“According to the National Security Agency (NSA) there’s a shortfall of cybersecurity professionals in the U.S including here in Wisconsin. To bridge the gap there’s a cybersecurity camp happening this week called Gencyber UWGB for teachers wanting to bring the interest of this profession to their classrooms. Cyberseek.org shows the demand versus supply. In Wisconsin there is a high need for cybersecurity experts but it’s a nationwide trend. Experts expect the gap to grow over the next few years.” See more via Cybersecurity camp at UWGB hopes to bridge gap in need for talent via WBAY.
There’s a shortage of cyber security workers across the nation and a local school hopes to get more people interested in the field. UW-Green Bay is hosting a camp this week for teachers wanting to talk about the job in their classrooms. It’s the only one of its kind in the state. See more via UW-Green Bay hosts cyber security camp | WHBY.
GenCyber is returning to UW-Green Bay this summer and The Iron Mountain Daily News has more about the summer outreach program for educators.
Local educators can receive GenCyber training at no cost
Green Bay, Wis.—For the third year in a row, the University of Wisconsin-Green Bay’s Division of Continuing Education and Community Engagement was awarded a grant from the National Security Agency (NSA) for its GenCyber program, the only of its kind in Wisconsin.
The Division was awarded $57,000 for a GenCyber teacher camp. This year’s camp will be held August 5-9, 2019. The vision of the GenCyber program is to be part of the solution to the nation’s shortfall of skilled cybersecurity professionals. Ensuring that enough young people are inspired to direct their talents in this area is critical to national and economic security especially as the country becomes more reliant on cyber-based technology in every aspect of their daily lives.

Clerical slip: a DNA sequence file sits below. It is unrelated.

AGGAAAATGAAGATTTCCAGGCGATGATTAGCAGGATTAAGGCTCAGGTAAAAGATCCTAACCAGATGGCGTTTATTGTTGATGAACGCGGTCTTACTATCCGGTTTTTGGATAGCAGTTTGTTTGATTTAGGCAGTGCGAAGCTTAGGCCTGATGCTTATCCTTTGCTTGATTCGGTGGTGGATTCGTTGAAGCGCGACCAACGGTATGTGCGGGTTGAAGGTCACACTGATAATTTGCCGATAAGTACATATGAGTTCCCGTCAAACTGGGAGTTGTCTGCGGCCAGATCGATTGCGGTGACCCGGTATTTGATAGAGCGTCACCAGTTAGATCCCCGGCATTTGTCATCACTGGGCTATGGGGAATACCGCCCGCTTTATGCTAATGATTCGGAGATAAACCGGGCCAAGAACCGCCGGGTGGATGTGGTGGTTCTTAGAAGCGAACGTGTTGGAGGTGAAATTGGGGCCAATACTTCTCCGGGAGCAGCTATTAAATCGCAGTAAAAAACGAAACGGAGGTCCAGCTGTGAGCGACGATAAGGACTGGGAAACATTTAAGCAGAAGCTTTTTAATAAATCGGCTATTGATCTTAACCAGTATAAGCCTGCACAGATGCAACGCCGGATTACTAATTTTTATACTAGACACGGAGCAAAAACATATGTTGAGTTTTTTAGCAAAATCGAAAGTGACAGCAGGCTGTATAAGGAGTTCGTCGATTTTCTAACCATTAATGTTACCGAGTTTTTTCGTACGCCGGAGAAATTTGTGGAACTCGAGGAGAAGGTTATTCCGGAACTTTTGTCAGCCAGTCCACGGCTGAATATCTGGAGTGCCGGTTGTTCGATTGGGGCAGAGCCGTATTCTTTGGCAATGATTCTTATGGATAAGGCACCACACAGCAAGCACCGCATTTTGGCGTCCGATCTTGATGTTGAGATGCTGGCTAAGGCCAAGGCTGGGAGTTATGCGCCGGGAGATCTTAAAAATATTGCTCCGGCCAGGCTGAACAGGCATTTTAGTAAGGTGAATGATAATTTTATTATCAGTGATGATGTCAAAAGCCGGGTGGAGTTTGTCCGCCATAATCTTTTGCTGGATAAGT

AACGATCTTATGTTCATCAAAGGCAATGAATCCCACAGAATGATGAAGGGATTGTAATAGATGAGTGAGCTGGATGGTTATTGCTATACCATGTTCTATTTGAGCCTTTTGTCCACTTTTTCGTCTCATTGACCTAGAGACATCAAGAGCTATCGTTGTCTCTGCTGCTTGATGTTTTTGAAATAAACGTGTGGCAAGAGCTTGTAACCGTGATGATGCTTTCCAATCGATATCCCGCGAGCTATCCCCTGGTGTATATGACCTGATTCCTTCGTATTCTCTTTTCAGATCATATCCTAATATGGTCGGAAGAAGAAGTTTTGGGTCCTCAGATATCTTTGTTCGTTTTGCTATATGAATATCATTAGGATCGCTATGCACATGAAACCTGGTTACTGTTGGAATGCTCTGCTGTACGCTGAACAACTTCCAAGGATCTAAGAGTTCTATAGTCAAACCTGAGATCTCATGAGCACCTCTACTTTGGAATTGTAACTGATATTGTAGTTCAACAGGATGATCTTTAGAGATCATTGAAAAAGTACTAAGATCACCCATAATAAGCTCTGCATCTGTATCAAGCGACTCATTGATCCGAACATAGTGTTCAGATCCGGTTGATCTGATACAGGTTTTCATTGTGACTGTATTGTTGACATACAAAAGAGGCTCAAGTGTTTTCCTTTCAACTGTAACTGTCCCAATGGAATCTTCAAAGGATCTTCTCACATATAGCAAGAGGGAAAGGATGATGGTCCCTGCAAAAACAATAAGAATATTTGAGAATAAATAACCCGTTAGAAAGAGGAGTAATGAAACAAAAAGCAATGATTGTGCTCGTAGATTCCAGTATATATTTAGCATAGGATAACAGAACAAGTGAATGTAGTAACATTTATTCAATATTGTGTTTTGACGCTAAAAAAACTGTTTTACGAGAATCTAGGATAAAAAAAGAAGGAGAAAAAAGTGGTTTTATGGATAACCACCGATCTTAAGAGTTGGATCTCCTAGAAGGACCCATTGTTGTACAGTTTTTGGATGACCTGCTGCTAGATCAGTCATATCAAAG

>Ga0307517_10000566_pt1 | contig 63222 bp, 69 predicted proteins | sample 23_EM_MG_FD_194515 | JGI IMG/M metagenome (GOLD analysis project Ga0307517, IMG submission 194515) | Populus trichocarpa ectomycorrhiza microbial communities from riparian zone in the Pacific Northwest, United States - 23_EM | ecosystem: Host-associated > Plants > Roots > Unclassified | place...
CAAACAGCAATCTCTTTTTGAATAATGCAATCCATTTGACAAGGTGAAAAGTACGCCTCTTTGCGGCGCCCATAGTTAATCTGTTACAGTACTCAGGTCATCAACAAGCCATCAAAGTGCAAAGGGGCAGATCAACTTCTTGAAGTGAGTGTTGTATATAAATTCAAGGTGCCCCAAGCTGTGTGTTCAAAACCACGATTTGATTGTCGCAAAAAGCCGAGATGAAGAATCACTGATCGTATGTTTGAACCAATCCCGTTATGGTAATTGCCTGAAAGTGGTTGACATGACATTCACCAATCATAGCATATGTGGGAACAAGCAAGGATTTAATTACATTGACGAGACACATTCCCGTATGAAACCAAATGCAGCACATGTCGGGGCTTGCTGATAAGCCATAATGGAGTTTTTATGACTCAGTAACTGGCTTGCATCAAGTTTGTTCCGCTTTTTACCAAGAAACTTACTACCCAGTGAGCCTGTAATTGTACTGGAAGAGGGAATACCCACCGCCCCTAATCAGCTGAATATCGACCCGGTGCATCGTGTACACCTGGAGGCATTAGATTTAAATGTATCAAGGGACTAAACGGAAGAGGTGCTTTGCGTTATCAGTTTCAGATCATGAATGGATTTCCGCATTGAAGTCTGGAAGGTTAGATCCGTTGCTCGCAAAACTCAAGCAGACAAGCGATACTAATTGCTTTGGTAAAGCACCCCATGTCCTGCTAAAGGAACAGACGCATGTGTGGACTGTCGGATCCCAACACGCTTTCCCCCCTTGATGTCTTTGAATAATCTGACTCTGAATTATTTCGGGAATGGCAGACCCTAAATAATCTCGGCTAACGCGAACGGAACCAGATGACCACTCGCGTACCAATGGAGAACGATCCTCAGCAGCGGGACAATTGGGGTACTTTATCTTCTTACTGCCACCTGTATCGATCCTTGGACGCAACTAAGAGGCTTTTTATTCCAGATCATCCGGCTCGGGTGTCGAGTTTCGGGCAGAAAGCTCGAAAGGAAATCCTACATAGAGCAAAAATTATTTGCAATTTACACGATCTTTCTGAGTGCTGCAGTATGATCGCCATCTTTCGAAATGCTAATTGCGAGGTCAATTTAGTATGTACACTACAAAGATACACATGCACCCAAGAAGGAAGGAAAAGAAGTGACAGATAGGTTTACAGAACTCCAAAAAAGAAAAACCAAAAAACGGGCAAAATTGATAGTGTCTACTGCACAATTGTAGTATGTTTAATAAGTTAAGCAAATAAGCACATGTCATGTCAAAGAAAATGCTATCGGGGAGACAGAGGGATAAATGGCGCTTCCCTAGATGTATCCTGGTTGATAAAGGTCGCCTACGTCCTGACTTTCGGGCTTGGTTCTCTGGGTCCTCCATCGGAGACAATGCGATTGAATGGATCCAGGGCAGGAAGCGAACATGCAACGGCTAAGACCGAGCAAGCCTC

The GenCyber teacher camp targets teachers who are passionate about providing students with the tools they need to be safe and responsible online. A team of cybersecurity experts will guide teachers through hands-on activities using current technologies, introduce the concept of digital citizenship and providing online safety information to share in their classrooms. Participants learn cybersecurity curriculum that they can take back to their classrooms to help students understand correct and safe on-line behavior, and increase diversity and interest in cybersecurity and careers in the cybersecurity workforce.
Teachers will walk away from camp with a comprehensive set of teaching materials mapped to appropriate standards, including lesson plans, access to “Raspberry-Pi” starter kit and Cozmo robot lending library and project ideas for their classrooms. Bonus is a network of like-minded teachers to collaborate with and share ideas in the future. The camp curriculum will be covering the following:
- Secure Coding Elements, Defensive Programming Fundamentals (Software Security)
- Programming using Raspberry Pi Linux Commands (basics, file permissions, networking)
- Programming with Python
- Cryptography and its Applications (Information & Usable Security)
- Networking Security Basics